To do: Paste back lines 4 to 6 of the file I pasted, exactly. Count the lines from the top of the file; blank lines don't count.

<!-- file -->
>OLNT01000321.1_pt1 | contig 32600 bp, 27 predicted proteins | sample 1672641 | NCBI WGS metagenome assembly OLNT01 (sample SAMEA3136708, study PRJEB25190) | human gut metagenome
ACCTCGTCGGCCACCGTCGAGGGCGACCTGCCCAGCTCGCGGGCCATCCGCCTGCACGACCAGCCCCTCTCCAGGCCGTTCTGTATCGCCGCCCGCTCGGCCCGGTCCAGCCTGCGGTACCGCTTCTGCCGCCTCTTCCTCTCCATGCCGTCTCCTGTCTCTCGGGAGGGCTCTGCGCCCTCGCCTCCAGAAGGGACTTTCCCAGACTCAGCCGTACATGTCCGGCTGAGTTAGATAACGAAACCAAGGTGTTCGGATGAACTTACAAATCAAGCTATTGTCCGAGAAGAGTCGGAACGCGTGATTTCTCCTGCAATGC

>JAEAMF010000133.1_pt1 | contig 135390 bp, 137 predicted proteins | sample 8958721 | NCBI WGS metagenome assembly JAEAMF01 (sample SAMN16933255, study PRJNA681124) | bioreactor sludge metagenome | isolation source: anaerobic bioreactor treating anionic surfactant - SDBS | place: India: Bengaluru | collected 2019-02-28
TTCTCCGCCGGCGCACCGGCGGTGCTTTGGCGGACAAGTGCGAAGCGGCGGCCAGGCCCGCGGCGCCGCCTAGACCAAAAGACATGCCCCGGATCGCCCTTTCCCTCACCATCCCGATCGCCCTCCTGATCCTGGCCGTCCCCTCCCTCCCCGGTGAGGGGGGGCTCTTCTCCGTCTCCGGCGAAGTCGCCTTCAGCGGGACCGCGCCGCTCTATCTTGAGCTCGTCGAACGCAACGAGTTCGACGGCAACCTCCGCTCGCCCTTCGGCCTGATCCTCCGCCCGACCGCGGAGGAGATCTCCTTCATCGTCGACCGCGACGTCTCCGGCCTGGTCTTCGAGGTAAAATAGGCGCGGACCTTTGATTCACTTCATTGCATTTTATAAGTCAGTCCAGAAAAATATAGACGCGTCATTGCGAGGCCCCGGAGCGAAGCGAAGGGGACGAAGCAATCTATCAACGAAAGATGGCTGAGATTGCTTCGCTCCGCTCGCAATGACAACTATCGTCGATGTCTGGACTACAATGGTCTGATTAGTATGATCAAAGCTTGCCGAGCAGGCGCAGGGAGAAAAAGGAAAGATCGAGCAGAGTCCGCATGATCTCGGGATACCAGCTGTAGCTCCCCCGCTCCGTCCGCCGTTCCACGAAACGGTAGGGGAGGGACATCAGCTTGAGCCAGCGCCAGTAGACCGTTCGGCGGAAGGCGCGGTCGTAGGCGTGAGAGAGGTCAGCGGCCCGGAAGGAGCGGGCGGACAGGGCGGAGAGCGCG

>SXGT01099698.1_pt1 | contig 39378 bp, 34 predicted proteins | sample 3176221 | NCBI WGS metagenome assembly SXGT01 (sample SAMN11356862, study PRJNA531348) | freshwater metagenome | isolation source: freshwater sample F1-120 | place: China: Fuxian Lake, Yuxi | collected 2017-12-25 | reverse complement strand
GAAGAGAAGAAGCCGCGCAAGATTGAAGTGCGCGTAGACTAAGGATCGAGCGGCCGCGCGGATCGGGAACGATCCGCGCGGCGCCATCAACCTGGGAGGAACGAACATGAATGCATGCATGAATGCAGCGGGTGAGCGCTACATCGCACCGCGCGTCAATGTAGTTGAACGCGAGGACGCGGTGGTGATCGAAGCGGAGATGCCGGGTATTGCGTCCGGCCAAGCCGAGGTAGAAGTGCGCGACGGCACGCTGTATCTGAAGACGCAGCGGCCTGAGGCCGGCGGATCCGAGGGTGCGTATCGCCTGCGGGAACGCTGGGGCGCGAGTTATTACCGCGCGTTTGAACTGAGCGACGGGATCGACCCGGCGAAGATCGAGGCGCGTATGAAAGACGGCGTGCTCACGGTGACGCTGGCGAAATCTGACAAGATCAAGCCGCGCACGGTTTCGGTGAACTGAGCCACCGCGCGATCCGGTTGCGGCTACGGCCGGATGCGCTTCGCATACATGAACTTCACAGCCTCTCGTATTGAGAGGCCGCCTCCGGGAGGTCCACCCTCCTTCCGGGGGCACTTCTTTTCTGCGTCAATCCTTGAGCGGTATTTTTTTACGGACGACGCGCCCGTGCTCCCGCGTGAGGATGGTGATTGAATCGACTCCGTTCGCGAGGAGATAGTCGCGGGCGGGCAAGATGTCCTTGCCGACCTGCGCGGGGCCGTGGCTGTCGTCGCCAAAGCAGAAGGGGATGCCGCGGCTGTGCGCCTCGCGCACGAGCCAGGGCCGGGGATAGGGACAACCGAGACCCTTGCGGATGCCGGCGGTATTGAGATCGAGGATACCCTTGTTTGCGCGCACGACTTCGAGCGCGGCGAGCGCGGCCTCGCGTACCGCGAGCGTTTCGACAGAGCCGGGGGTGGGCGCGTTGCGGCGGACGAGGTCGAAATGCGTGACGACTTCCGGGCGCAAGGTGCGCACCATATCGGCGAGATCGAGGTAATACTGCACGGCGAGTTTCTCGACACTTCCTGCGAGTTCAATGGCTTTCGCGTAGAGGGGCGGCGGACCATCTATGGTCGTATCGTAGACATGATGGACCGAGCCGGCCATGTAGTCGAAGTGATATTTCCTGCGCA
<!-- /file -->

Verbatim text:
TTCTCCGCCGGCGCACCGGCGGTGCTTTGGCGGACAAGTGCGAAGCGGCGGCCAGGCCCGCGGCGCCGCCTAGACCAAAAGACATGCCCCGGATCGCCCTTTCCCTCACCATCCCGATCGCCCTCCTGATCCTGGCCGTCCCCTCCCTCCCCGGTGAGGGGGGGCTCTTCTCCGTCTCCGGCGAAGTCGCCTTCAGCGGGACCGCGCCGCTCTATCTTGAGCTCGTCGAACGCAACGAGTTCGACGGCAACCTCCGCTCGCCCTTCGGCCTGATCCTCCGCCCGACCGCGGAGGAGATCTCCTTCATCGTCGACCGCGACGTCTCCGGCCTGGTCTTCGAGGTAAAATAGGCGCGGACCTTTGATTCACTTCATTGCATTTTATAAGTCAGTCCAGAAAAATATAGACGCGTCATTGCGAGGCCCCGGAGCGAAGCGAAGGGGACGAAGCAATCTATCAACGAAAGATGGCTGAGATTGCTTCGCTCCGCTCGCAATGACAACTATCGTCGATGTCTGGACTACAATGGTCTGATTAGTATGATCAAAGCTTGCCGAGCAGGCGCAGGGAGAAAAAGGAAAGATCGAGCAGAGTCCGCATGATCTCGGGATACCAGCTGTAGCTCCCCCGCTCCGTCCGCCGTTCCACGAAACGGTAGGGGAGGGACATCAGCTTGAGCCAGCGCCAGTAGACCGTTCGGCGGAAGGCGCGGTCGTAGGCGTGAGAGAGGTCAGCGGCCCGGAAGGAGCGGGCGGACAGGGCGGAGAGCGCG

>SXGT01099698.1_pt1 | contig 39378 bp, 34 predicted proteins | sample 3176221 | NCBI WGS metagenome assembly SXGT01 (sample SAMN11356862, study PRJNA531348) | freshwater metagenome | isolation source: freshwater sample F1-120 | place: China: Fuxian Lake, Yuxi | collected 2017-12-25 | reverse complement strand
GAAGAGAAGAAGCCGCGCAAGATTGAAGTGCGCGTAGACTAAGGATCGAGCGGCCGCGCGGATCGGGAACGATCCGCGCGGCGCCATCAACCTGGGAGGAACGAACATGAATGCATGCATGAATGCAGCGGGTGAGCGCTACATCGCACCGCGCGTCAATGTAGTTGAACGCGAGGACGCGGTGGTGATCGAAGCGGAGATGCCGGGTATTGCGTCCGGCCAAGCCGAGGTAGAAGTGCGCGACGGCACGCTGTATCTGAAGACGCAGCGGCCTGAGGCCGGCGGATCCGAGGGTGCGTATCGCCTGCGGGAACGCTGGGGCGCGAGTTATTACCGCGCGTTTGAACTGAGCGACGGGATCGACCCGGCGAAGATCGAGGCGCGTATGAAAGACGGCGTGCTCACGGTGACGCTGGCGAAATCTGACAAGATCAAGCCGCGCACGGTTTCGGTGAACTGAGCCACCGCGCGATCCGGTTGCGGCTACGGCCGGATGCGCTTCGCATACATGAACTTCACAGCCTCTCGTATTGAGAGGCCGCCTCCGGGAGGTCCACCCTCCTTCCGGGGGCACTTCTTTTCTGCGTCAATCCTTGAGCGGTATTTTTTTACGGACGACGCGCCCGTGCTCCCGCGTGAGGATGGTGATTGAATCGACTCCGTTCGCGAGGAGATAGTCGCGGGCGGGCAAGATGTCCTTGCCGACCTGCGCGGGGCCGTGGCTGTCGTCGCCAAAGCAGAAGGGGATGCCGCGGCTGTGCGCCTCGCGCACGAGCCAGGGCCGGGGATAGGGACAACCGAGACCCTTGCGGATGCCGGCGGTATTGAGATCGAGGATACCCTTGTTTGCGCGCACGACTTCGAGCGCGGCGAGCGCGGCCTCGCGTACCGCGAGCGTTTCGACAGAGCCGGGGGTGGGCGCGTTGCGGCGGACGAGGTCGAAATGCGTGACGACTTCCGGGCGCAAGGTGCGCACCATATCGGCGAGATCGAGGTAATACTGCACGGCGAGTTTCTCGACACTTCCTGCGAGTTCAATGGCTTTCGCGTAGAGGGGCGGCGGACCATCTATGGTCGTATCGTAGACATGATGGACCGAGCCGGCCATGTAGTCGAAGTGATATTTCCTGCGCA